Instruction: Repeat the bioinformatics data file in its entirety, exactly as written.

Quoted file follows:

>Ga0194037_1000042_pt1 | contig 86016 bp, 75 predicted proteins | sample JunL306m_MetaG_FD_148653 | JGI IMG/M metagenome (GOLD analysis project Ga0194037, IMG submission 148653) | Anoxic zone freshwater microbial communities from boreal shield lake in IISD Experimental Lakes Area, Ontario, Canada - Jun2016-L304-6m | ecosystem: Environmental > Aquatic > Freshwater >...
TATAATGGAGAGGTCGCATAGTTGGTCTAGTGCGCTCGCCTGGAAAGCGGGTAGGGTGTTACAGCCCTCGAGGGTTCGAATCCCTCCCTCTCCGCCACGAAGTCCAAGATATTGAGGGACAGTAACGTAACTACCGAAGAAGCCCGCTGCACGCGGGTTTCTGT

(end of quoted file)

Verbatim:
>Ga0194037_1000042_pt1 | contig 86016 bp, 75 predicted proteins | sample JunL306m_MetaG_FD_148653 | JGI IMG/M metagenome (GOLD analysis project Ga0194037, IMG submission 148653) | Anoxic zone freshwater microbial communities from boreal shield lake in IISD Experimental Lakes Area, Ontario, Canada - Jun2016-L304-6m | ecosystem: Environmental > Aquatic > Freshwater >...
TATAATGGAGAGGTCGCATAGTTGGTCTAGTGCGCTCGCCTGGAAAGCGGGTAGGGTGTTACAGCCCTCGAGGGTTCGAATCCCTCCCTCTCCGCCACGAAGTCCAAGATATTGAGGGACAGTAACGTAACTACCGAAGAAGCCCGCTGCACGCGGGTTTCTGT